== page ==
James A. Diamond

Jun 11, 2020

Jewish Theology Unbound

Oxford University Press 2018

James A. Diamond discusses his new book, Jewish Theology Unbound (Oxford University Press, 2018), with Rachel Adelman. This book challenges the widespread caricature of Judaism as a religion of law as opposed to theology. Broad swaths of rabbinic literature involve not just law but what could be best described as philosophical theology as well. Judaism has never been a dogmatic religion, insisting on a monolithic theology rooted in a uniform metaphysics that would exclude all others. The book engages in close readings of the Bible, classical rabbinic texts, Jewish philosophers, and mystics from the ancient, to the medieval, to the modern period, which communicate a profound Jewish philosophical theology on human nature, God, and the relationship between the two. It begins with an examination of questioning in the Hebrew Bible, demonstrating that what the Bible encourages is independent philosophical inquiry into how to situate oneself in the world ethically, spiritually, and teleologically. It then explores such themes as the nature of God through the various names by which God is known in the Jewish intellectual tradition, love of others and of God, death, martyrdom, freedom, angels, the philosophical quest, the Holocaust, and the State of Israel, all in light of the Hebrew Bible and the way it is filtered through the rabbinic, philosophical, and mystical traditions. For all intents and purposes the Torah no longer originates in heaven, but flows upstream, so to speak, from the earth, propelled by the interpretive genius of human beings. Professor James Diamond James A. Diamond holds the Joseph and Wolf Lebovic Chair of Jewish Studies at the University of Waterloo, Canada. He completed his doctorate in Medieval Jewish Thought ay the University of Toronto and became the international director of the Friedberg Genizah Project He has written extensively on Maimonides (the Rambam).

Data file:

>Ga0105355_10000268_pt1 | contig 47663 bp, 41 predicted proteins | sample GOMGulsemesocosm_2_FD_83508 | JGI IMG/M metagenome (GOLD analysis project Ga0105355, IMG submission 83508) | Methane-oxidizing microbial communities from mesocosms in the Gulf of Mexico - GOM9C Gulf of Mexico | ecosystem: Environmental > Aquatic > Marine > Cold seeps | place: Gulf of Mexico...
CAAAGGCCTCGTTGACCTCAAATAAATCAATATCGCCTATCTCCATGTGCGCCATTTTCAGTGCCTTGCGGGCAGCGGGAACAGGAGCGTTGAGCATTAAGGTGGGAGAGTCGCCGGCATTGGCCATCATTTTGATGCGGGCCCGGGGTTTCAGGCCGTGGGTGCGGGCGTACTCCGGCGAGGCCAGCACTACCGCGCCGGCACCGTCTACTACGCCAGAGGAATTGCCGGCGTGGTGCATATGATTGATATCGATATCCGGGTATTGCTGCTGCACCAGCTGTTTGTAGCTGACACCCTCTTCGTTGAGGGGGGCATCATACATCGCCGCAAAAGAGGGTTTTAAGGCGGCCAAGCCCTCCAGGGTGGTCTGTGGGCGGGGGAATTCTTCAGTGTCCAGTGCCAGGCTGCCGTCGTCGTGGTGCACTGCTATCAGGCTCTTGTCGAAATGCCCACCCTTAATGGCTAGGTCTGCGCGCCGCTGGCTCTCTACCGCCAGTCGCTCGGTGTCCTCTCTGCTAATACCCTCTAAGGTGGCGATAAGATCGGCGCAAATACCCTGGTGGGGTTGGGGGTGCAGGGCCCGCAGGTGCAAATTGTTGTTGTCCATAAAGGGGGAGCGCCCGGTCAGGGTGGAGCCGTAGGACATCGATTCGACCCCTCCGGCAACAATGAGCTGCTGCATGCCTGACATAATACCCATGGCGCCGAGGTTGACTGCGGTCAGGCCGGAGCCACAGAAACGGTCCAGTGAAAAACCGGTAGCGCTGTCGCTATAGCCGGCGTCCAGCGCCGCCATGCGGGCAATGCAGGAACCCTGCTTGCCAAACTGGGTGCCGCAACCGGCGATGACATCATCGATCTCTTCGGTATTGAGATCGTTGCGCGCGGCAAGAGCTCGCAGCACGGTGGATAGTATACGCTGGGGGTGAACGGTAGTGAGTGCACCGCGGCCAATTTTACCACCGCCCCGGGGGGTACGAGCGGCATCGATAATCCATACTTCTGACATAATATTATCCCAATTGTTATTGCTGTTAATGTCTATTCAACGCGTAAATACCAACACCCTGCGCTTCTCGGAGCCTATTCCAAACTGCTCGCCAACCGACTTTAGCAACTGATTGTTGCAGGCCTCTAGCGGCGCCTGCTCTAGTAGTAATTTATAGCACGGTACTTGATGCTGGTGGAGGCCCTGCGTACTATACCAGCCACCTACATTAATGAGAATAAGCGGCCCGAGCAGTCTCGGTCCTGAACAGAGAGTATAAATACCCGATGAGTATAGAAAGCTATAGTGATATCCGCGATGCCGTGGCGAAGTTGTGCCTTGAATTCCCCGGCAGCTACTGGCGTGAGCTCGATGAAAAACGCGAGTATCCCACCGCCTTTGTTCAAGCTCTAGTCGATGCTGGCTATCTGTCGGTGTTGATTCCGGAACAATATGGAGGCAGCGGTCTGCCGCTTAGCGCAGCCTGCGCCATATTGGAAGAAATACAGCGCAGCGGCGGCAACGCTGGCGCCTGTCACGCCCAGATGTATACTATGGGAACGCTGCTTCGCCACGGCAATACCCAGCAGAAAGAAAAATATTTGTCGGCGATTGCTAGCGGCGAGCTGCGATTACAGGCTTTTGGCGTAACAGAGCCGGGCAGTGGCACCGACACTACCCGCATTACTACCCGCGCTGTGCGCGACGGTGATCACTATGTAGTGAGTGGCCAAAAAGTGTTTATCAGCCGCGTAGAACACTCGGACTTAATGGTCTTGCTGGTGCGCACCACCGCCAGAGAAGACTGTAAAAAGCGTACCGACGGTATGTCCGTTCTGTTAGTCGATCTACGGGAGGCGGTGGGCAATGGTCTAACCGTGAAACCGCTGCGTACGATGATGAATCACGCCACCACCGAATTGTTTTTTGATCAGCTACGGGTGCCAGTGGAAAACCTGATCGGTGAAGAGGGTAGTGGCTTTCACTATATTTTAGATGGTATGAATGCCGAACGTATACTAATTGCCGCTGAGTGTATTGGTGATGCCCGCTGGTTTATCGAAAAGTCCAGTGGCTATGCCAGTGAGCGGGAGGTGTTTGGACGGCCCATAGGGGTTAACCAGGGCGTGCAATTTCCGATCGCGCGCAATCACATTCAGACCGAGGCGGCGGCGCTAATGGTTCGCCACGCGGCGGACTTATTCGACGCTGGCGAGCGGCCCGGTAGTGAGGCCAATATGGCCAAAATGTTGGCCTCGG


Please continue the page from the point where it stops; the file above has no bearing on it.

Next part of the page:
Rachel Adelman is Associate Professor of Hebrew Bible at Hebrew College in Boston.

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